Within this article, Mr. Sheehan believes that public opinion on drugs is right. Isn't this simply a morally relativistic position? After all, public opinion would probably be against the prohibition of alcohol, a drug which undoubtedly does harm to individuals and society? Even with regards to alcohol, some countries allow 18-year olds to buy and consume it. In some countries, you must be 21. In some places, it is banned. Some religions consider it profoundly immoral to consume alcohol. On what basis does one assess the morality of alcohol, and by extension, drug use? If one were to take the position, as Mr. Sheehan does, "when it comes to hard drugs, more tolerance creates more misery" as defining an objective moral imperative to prohibition, how can one ignore the misery that the non-hard drugs such as alcohol and tobacco cause and not extend the moral imperative there, too? Of course, there are some people who would like to do this. By what objective measure do we reject their moral stance?

And to what degree do we equate "immoral" with "illegal"? I am sure most people believe that adultery is immoral; however, in Western society, it is not illegal.

Morals are a human construct. Two hundred years ago, slavery was commonplace. It was justified by religious texts, by historical precedent and by economic imperatives. Today, it is almost universally held that slavery is immoral. And illegal. Today, with a comfortable existence divorced by decades from past excesses, it is easy to say that slavery was always immoral, that previous generations were less moral, blinded to a universal truth we now recognise. I've said it myself. But on what basis do we make those judgments? By what standards of behaviour? It would be nice to think that there is a way of objectively determining what is good and what is bad; what was always good, and what was always bad.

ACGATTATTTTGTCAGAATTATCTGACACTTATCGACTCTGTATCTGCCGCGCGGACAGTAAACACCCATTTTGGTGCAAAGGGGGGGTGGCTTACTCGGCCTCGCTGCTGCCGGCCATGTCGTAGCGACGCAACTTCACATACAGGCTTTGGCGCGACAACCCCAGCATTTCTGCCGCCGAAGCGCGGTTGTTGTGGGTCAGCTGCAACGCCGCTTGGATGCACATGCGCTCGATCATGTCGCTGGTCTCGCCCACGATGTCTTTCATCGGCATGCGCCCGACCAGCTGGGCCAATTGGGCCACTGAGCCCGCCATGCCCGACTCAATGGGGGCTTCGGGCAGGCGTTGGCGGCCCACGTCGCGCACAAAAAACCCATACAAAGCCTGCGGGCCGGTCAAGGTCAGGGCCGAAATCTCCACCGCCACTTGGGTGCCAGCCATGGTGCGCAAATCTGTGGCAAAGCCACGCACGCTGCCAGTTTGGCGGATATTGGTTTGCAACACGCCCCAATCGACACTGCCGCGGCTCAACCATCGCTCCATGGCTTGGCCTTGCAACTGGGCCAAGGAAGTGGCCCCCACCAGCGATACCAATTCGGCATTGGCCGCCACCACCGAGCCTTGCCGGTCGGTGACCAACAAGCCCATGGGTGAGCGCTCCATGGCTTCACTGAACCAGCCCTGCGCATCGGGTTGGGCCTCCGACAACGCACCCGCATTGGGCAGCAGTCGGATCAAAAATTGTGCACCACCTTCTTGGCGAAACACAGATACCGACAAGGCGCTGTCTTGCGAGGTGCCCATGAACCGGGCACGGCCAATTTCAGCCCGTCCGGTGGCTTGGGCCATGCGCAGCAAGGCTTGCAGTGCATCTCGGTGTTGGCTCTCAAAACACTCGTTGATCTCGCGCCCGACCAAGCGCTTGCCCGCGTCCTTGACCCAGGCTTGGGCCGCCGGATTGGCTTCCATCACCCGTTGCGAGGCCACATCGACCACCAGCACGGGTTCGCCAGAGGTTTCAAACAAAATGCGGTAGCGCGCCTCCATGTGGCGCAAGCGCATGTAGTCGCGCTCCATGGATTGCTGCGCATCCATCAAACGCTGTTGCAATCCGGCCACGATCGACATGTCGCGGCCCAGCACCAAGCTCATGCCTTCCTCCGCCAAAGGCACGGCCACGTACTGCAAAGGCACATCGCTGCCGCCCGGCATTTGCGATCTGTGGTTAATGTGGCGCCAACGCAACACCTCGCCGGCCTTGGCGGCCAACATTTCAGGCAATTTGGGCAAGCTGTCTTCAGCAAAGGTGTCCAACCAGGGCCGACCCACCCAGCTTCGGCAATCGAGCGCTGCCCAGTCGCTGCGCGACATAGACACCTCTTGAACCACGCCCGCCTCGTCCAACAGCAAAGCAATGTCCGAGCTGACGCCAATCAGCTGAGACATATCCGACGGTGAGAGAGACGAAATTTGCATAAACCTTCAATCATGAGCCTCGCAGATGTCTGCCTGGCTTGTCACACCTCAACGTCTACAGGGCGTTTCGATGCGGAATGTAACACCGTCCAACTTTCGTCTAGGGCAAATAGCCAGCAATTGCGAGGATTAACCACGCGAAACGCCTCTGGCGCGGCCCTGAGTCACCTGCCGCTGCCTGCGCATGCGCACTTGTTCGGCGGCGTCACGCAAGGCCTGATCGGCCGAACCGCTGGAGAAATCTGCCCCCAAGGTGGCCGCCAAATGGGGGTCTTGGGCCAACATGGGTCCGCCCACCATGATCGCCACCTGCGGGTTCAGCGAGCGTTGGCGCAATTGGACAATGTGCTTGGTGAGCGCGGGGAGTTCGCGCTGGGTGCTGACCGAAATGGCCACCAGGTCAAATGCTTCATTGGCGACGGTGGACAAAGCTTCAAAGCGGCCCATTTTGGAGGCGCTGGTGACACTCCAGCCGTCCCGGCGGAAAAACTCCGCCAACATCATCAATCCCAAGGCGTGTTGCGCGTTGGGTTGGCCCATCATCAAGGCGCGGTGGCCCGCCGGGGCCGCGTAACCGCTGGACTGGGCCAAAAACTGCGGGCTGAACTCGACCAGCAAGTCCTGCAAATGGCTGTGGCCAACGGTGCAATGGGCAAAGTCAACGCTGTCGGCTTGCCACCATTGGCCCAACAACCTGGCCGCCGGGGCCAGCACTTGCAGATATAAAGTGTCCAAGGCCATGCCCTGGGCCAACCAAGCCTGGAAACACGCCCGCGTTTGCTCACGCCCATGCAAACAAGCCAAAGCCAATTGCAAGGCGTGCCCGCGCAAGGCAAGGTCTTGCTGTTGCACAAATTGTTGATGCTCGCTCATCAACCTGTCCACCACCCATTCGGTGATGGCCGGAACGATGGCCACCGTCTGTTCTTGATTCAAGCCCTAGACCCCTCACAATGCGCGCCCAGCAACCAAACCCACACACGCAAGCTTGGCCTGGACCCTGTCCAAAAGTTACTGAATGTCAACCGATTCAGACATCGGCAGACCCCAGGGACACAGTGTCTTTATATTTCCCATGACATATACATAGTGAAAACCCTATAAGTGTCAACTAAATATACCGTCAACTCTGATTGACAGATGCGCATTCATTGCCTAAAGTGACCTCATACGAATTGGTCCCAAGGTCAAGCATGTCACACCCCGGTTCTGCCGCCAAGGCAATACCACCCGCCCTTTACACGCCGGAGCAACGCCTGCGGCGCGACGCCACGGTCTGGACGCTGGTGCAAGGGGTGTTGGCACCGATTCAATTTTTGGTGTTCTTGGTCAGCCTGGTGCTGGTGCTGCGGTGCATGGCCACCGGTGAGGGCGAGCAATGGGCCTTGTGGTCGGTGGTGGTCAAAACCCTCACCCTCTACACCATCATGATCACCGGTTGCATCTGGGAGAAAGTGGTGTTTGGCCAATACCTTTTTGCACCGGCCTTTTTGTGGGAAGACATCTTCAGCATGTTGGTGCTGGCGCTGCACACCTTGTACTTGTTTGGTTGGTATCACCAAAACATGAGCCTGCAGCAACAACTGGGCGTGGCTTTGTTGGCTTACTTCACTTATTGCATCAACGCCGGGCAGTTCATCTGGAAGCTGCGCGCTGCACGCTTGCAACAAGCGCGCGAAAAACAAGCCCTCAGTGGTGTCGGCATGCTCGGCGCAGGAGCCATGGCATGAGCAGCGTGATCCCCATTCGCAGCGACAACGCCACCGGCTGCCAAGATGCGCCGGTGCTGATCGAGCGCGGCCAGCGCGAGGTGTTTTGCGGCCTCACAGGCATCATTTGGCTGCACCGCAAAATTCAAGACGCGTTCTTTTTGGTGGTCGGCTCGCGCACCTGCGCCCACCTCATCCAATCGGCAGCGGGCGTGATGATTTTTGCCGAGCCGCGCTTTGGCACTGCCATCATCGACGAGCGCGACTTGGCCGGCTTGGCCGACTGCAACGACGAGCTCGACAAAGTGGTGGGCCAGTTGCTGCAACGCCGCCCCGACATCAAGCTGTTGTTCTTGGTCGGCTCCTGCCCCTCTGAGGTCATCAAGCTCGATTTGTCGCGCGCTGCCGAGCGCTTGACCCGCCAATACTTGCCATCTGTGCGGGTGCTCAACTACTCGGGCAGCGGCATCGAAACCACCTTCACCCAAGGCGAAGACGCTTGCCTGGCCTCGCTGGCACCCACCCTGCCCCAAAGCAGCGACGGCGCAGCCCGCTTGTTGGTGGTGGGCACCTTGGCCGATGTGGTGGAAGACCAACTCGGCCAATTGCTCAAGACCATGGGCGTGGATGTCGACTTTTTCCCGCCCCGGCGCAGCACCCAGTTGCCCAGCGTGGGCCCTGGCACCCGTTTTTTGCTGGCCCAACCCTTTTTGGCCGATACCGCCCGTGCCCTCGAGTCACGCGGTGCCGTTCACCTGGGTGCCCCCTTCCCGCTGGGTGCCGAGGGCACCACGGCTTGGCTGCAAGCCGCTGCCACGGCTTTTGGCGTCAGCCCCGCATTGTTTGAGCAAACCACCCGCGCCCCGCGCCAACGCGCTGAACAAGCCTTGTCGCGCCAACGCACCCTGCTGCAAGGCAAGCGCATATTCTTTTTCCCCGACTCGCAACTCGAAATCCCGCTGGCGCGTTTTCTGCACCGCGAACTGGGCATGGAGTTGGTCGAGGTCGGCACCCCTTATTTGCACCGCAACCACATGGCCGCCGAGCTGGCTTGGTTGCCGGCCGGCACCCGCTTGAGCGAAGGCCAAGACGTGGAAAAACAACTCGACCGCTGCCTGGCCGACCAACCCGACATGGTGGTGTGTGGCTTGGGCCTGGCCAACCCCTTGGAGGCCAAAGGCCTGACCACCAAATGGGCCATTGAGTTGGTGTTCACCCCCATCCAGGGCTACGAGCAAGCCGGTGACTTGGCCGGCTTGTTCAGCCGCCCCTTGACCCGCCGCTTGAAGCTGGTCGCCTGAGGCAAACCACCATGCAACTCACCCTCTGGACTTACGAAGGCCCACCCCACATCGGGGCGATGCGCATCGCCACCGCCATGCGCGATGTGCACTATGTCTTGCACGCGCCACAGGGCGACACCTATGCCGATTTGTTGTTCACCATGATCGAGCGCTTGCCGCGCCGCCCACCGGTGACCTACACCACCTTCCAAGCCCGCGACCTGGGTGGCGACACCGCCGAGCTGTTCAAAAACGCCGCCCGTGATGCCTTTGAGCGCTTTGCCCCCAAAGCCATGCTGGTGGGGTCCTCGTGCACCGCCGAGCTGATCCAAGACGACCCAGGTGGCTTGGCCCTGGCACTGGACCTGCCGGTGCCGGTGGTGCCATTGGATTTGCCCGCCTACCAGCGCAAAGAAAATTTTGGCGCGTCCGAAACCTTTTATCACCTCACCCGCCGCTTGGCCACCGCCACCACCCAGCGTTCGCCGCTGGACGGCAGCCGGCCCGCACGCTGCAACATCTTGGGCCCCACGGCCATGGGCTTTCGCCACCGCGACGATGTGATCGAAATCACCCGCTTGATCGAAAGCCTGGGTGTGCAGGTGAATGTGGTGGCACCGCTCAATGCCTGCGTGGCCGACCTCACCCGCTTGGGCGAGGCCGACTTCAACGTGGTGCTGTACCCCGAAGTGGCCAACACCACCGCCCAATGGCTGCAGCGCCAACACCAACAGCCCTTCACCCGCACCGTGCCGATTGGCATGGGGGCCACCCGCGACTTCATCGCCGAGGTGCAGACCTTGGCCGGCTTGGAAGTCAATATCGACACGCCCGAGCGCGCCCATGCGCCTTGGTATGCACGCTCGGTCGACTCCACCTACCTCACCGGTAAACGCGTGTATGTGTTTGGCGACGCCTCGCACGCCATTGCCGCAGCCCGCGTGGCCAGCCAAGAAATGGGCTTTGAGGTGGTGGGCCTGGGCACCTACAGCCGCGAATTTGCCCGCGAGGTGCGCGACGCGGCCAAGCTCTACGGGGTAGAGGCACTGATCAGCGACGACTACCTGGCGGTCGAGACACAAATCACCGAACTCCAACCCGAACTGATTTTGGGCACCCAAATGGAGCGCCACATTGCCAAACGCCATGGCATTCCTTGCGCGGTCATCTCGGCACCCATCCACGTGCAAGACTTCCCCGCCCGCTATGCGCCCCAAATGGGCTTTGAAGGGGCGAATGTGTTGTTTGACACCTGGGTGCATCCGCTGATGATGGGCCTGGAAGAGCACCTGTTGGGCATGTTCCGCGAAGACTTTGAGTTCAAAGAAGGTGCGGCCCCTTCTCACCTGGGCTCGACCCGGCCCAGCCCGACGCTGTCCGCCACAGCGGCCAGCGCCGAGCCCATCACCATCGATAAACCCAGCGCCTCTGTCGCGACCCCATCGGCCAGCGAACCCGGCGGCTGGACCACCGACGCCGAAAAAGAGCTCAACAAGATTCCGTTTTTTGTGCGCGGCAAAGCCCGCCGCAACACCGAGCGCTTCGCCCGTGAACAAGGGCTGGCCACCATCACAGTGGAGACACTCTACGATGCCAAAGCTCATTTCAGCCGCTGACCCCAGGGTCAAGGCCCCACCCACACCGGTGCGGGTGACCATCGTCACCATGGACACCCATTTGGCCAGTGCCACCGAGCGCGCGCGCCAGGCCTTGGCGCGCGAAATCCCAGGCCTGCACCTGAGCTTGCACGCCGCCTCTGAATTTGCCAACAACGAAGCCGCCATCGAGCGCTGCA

But there isn't. I have a moral system. Someone else has a different moral system. We can only approach consensus and universality by discussion and debate. Absolute objectivity about morality is a figment of the imagination. And with that Mr. Sheehan, the derogation you apply to moral relativity as the preserve of "progressive politics", and the implication that both of those things are inherently anathema, is rejected.